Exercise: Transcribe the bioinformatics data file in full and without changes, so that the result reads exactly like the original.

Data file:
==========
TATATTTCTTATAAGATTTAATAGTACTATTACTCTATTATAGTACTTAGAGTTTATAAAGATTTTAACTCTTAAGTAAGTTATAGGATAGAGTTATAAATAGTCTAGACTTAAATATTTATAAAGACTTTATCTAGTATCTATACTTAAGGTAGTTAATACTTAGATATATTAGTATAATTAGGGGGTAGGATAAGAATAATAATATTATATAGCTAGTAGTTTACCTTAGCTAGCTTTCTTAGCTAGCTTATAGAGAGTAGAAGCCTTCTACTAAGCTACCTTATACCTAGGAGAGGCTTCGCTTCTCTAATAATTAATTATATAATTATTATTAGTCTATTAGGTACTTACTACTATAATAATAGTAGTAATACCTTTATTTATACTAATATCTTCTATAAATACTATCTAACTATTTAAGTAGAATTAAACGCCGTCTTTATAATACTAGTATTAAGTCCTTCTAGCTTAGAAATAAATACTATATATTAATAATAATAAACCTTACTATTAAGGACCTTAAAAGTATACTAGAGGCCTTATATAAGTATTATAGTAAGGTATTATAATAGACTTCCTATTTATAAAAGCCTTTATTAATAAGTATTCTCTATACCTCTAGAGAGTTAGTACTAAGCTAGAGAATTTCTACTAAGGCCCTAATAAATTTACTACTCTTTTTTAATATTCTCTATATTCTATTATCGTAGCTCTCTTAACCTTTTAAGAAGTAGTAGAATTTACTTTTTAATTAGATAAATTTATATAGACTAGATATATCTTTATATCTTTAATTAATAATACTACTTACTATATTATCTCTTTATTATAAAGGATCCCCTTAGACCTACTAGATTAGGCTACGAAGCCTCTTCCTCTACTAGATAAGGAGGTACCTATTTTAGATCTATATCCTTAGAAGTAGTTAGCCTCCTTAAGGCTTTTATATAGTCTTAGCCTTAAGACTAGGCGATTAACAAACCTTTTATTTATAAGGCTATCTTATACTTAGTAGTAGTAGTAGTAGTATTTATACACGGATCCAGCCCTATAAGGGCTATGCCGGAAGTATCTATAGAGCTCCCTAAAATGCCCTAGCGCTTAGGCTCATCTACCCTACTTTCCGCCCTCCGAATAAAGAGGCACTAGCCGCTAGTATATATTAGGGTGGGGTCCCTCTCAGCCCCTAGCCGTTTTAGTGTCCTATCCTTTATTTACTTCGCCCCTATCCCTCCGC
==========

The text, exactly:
TATATTTCTTATAAGATTTAATAGTACTATTACTCTATTATAGTACTTAGAGTTTATAAAGATTTTAACTCTTAAGTAAGTTATAGGATAGAGTTATAAATAGTCTAGACTTAAATATTTATAAAGACTTTATCTAGTATCTATACTTAAGGTAGTTAATACTTAGATATATTAGTATAATTAGGGGGTAGGATAAGAATAATAATATTATATAGCTAGTAGTTTACCTTAGCTAGCTTTCTTAGCTAGCTTATAGAGAGTAGAAGCCTTCTACTAAGCTACCTTATACCTAGGAGAGGCTTCGCTTCTCTAATAATTAATTATATAATTATTATTAGTCTATTAGGTACTTACTACTATAATAATAGTAGTAATACCTTTATTTATACTAATATCTTCTATAAATACTATCTAACTATTTAAGTAGAATTAAACGCCGTCTTTATAATACTAGTATTAAGTCCTTCTAGCTTAGAAATAAATACTATATATTAATAATAATAAACCTTACTATTAAGGACCTTAAAAGTATACTAGAGGCCTTATATAAGTATTATAGTAAGGTATTATAATAGACTTCCTATTTATAAAAGCCTTTATTAATAAGTATTCTCTATACCTCTAGAGAGTTAGTACTAAGCTAGAGAATTTCTACTAAGGCCCTAATAAATTTACTACTCTTTTTTAATATTCTCTATATTCTATTATCGTAGCTCTCTTAACCTTTTAAGAAGTAGTAGAATTTACTTTTTAATTAGATAAATTTATATAGACTAGATATATCTTTATATCTTTAATTAATAATACTACTTACTATATTATCTCTTTATTATAAAGGATCCCCTTAGACCTACTAGATTAGGCTACGAAGCCTCTTCCTCTACTAGATAAGGAGGTACCTATTTTAGATCTATATCCTTAGAAGTAGTTAGCCTCCTTAAGGCTTTTATATAGTCTTAGCCTTAAGACTAGGCGATTAACAAACCTTTTATTTATAAGGCTATCTTATACTTAGTAGTAGTAGTAGTAGTATTTATACACGGATCCAGCCCTATAAGGGCTATGCCGGAAGTATCTATAGAGCTCCCTAAAATGCCCTAGCGCTTAGGCTCATCTACCCTACTTTCCGCCCTCCGAATAAAGAGGCACTAGCCGCTAGTATATATTAGGGTGGGGTCCCTCTCAGCCCCTAGCCGTTTTAGTGTCCTATCCTTTATTTACTTCGCCCCTATCCCTCCGC